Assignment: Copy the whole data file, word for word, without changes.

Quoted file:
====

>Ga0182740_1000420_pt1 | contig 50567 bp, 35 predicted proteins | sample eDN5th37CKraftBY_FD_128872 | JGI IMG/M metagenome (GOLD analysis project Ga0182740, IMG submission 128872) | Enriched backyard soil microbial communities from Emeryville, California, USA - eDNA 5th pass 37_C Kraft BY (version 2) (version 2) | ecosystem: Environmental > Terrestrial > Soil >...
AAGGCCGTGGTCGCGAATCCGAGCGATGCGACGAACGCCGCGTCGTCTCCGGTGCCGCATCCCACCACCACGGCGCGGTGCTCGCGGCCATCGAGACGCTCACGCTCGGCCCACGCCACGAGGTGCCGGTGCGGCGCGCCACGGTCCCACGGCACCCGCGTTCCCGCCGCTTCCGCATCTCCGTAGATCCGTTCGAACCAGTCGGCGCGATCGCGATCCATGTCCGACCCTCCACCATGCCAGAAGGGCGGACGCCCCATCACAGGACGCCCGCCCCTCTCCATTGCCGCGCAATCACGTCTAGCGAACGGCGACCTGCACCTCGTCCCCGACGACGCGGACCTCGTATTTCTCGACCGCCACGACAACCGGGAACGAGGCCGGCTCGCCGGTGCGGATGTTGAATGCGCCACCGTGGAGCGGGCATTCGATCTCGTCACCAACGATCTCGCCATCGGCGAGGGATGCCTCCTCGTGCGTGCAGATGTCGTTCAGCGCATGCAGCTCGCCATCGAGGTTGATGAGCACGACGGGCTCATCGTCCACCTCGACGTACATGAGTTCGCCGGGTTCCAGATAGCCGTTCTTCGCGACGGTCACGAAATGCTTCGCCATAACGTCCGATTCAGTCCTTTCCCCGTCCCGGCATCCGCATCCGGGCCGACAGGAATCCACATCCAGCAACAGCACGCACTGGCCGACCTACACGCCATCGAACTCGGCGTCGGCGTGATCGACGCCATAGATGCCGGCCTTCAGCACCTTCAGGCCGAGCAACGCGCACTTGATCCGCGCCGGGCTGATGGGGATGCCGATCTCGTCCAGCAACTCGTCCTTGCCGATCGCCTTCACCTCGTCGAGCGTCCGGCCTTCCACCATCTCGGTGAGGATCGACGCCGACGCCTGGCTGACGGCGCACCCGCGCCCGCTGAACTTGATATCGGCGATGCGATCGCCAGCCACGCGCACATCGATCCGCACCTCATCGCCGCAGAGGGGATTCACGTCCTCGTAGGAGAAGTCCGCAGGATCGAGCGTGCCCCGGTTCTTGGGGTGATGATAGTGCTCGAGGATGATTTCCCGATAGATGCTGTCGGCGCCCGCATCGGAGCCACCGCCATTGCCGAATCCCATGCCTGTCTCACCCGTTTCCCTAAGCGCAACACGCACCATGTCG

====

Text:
>Ga0182740_1000420_pt1 | contig 50567 bp, 35 predicted proteins | sample eDN5th37CKraftBY_FD_128872 | JGI IMG/M metagenome (GOLD analysis project Ga0182740, IMG submission 128872) | Enriched backyard soil microbial communities from Emeryville, California, USA - eDNA 5th pass 37_C Kraft BY (version 2) (version 2) | ecosystem: Environmental > Terrestrial > Soil >...
AAGGCCGTGGTCGCGAATCCGAGCGATGCGACGAACGCCGCGTCGTCTCCGGTGCCGCATCCCACCACCACGGCGCGGTGCTCGCGGCCATCGAGACGCTCACGCTCGGCCCACGCCACGAGGTGCCGGTGCGGCGCGCCACGGTCCCACGGCACCCGCGTTCCCGCCGCTTCCGCATCTCCGTAGATCCGTTCGAACCAGTCGGCGCGATCGCGATCCATGTCCGACCCTCCACCATGCCAGAAGGGCGGACGCCCCATCACAGGACGCCCGCCCCTCTCCATTGCCGCGCAATCACGTCTAGCGAACGGCGACCTGCACCTCGTCCCCGACGACGCGGACCTCGTATTTCTCGACCGCCACGACAACCGGGAACGAGGCCGGCTCGCCGGTGCGGATGTTGAATGCGCCACCGTGGAGCGGGCATTCGATCTCGTCACCAACGATCTCGCCATCGGCGAGGGATGCCTCCTCGTGCGTGCAGATGTCGTTCAGCGCATGCAGCTCGCCATCGAGGTTGATGAGCACGACGGGCTCATCGTCCACCTCGACGTACATGAGTTCGCCGGGTTCCAGATAGCCGTTCTTCGCGACGGTCACGAAATGCTTCGCCATAACGTCCGATTCAGTCCTTTCCCCGTCCCGGCATCCGCATCCGGGCCGACAGGAATCCACATCCAGCAACAGCACGCACTGGCCGACCTACACGCCATCGAACTCGGCGTCGGCGTGATCGACGCCATAGATGCCGGCCTTCAGCACCTTCAGGCCGAGCAACGCGCACTTGATCCGCGCCGGGCTGATGGGGATGCCGATCTCGTCCAGCAACTCGTCCTTGCCGATCGCCTTCACCTCGTCGAGCGTCCGGCCTTCCACCATCTCGGTGAGGATCGACGCCGACGCCTGGCTGACGGCGCACCCGCGCCCGCTGAACTTGATATCGGCGATGCGATCGCCAGCCACGCGCACATCGATCCGCACCTCATCGCCGCAGAGGGGATTCACGTCCTCGTAGGAGAAGTCCGCAGGATCGAGCGTGCCCCGGTTCTTGGGGTGATGATAGTGCTCGAGGATGATTTCCCGATAGATGCTGTCGGCGCCCGCATCGGAGCCACCGCCATTGCCGAATCCCATGCCTGTCTCACCCGTTTCCCTAAGCGCAACACGCACCATGTCG